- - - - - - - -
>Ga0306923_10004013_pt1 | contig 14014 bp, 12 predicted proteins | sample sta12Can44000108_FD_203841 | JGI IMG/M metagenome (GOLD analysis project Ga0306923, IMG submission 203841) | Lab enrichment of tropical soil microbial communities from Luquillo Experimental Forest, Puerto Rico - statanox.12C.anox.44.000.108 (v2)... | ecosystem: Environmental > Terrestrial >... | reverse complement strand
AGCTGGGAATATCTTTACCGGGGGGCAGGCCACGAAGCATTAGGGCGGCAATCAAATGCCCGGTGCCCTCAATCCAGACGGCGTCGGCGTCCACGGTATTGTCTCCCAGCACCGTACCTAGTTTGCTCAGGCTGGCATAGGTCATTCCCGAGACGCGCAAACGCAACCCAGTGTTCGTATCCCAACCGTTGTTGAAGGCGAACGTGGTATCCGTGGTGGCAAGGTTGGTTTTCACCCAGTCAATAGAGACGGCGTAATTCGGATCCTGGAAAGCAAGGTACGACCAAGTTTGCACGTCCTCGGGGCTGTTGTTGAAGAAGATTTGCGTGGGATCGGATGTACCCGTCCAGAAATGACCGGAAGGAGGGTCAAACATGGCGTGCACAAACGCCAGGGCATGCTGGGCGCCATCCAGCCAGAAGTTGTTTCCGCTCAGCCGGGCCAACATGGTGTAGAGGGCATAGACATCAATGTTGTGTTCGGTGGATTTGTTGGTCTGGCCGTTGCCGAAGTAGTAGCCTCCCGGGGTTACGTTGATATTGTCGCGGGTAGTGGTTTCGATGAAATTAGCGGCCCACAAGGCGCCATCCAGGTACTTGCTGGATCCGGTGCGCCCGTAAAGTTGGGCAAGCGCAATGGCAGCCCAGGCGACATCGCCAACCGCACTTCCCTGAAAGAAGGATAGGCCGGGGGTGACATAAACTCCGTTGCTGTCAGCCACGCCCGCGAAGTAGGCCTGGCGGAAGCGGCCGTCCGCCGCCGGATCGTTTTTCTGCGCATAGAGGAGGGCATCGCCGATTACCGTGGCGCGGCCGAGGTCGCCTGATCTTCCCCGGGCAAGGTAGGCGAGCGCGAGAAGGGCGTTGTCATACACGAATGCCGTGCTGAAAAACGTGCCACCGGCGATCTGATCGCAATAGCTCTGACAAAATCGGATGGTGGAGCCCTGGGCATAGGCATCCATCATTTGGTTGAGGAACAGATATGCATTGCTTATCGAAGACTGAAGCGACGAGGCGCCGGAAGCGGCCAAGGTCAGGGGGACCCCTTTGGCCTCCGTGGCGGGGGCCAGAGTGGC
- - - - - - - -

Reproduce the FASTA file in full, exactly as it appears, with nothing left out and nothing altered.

>Ga0306923_10004013_pt1 | contig 14014 bp, 12 predicted proteins | sample sta12Can44000108_FD_203841 | JGI IMG/M metagenome (GOLD analysis project Ga0306923, IMG submission 203841) | Lab enrichment of tropical soil microbial communities from Luquillo Experimental Forest, Puerto Rico - statanox.12C.anox.44.000.108 (v2)... | ecosystem: Environmental > Terrestrial >... | reverse complement strand
AGCTGGGAATATCTTTACCGGGGGGCAGGCCACGAAGCATTAGGGCGGCAATCAAATGCCCGGTGCCCTCAATCCAGACGGCGTCGGCGTCCACGGTATTGTCTCCCAGCACCGTACCTAGTTTGCTCAGGCTGGCATAGGTCATTCCCGAGACGCGCAAACGCAACCCAGTGTTCGTATCCCAACCGTTGTTGAAGGCGAACGTGGTATCCGTGGTGGCAAGGTTGGTTTTCACCCAGTCAATAGAGACGGCGTAATTCGGATCCTGGAAAGCAAGGTACGACCAAGTTTGCACGTCCTCGGGGCTGTTGTTGAAGAAGATTTGCGTGGGATCGGATGTACCCGTCCAGAAATGACCGGAAGGAGGGTCAAACATGGCGTGCACAAACGCCAGGGCATGCTGGGCGCCATCCAGCCAGAAGTTGTTTCCGCTCAGCCGGGCCAACATGGTGTAGAGGGCATAGACATCAATGTTGTGTTCGGTGGATTTGTTGGTCTGGCCGTTGCCGAAGTAGTAGCCTCCCGGGGTTACGTTGATATTGTCGCGGGTAGTGGTTTCGATGAAATTAGCGGCCCACAAGGCGCCATCCAGGTACTTGCTGGATCCGGTGCGCCCGTAAAGTTGGGCAAGCGCAATGGCAGCCCAGGCGACATCGCCAACCGCACTTCCCTGAAAGAAGGATAGGCCGGGGGTGACATAAACTCCGTTGCTGTCAGCCACGCCCGCGAAGTAGGCCTGGCGGAAGCGGCCGTCCGCCGCCGGATCGTTTTTCTGCGCATAGAGGAGGGCATCGCCGATTACCGTGGCGCGGCCGAGGTCGCCTGATCTTCCCCGGGCAAGGTAGGCGAGCGCGAGAAGGGCGTTGTCATACACGAATGCCGTGCTGAAAAACGTGCCACCGGCGATCTGATCGCAATAGCTCTGACAAAATCGGATGGTGGAGCCCTGGGCATAGGCATCCATCATTTGGTTGAGGAACAGATATGCATTGCTTATCGAAGACTGAAGCGACGAGGCGCCGGAAGCGGCCAAGGTCAGGGGGACCCCTTTGGCCTCCGTGGCGGGGGCCAGAGTGGC